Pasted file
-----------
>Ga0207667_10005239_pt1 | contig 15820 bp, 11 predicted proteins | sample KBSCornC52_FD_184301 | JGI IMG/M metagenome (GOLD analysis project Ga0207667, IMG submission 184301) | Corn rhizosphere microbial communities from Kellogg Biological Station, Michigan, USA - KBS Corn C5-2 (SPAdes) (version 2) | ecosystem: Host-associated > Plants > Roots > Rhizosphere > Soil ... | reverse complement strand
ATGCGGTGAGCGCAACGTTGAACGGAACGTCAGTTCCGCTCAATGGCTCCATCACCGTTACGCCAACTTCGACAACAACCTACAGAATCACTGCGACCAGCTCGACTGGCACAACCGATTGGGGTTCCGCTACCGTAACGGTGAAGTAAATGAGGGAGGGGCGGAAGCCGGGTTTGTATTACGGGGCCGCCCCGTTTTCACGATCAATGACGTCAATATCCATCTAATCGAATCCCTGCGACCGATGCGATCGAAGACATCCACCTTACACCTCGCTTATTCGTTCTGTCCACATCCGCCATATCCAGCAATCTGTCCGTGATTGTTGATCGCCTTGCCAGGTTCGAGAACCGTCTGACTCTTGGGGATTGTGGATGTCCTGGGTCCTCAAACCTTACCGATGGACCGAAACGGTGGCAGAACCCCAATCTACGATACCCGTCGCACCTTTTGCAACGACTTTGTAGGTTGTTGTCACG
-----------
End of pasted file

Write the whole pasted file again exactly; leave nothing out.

>Ga0207667_10005239_pt1 | contig 15820 bp, 11 predicted proteins | sample KBSCornC52_FD_184301 | JGI IMG/M metagenome (GOLD analysis project Ga0207667, IMG submission 184301) | Corn rhizosphere microbial communities from Kellogg Biological Station, Michigan, USA - KBS Corn C5-2 (SPAdes) (version 2) | ecosystem: Host-associated > Plants > Roots > Rhizosphere > Soil ... | reverse complement strand
ATGCGGTGAGCGCAACGTTGAACGGAACGTCAGTTCCGCTCAATGGCTCCATCACCGTTACGCCAACTTCGACAACAACCTACAGAATCACTGCGACCAGCTCGACTGGCACAACCGATTGGGGTTCCGCTACCGTAACGGTGAAGTAAATGAGGGAGGGGCGGAAGCCGGGTTTGTATTACGGGGCCGCCCCGTTTTCACGATCAATGACGTCAATATCCATCTAATCGAATCCCTGCGACCGATGCGATCGAAGACATCCACCTTACACCTCGCTTATTCGTTCTGTCCACATCCGCCATATCCAGCAATCTGTCCGTGATTGTTGATCGCCTTGCCAGGTTCGAGAACCGTCTGACTCTTGGGGATTGTGGATGTCCTGGGTCCTCAAACCTTACCGATGGACCGAAACGGTGGCAGAACCCCAATCTACGATACCCGTCGCACCTTTTGCAACGACTTTGTAGGTTGTTGTCACG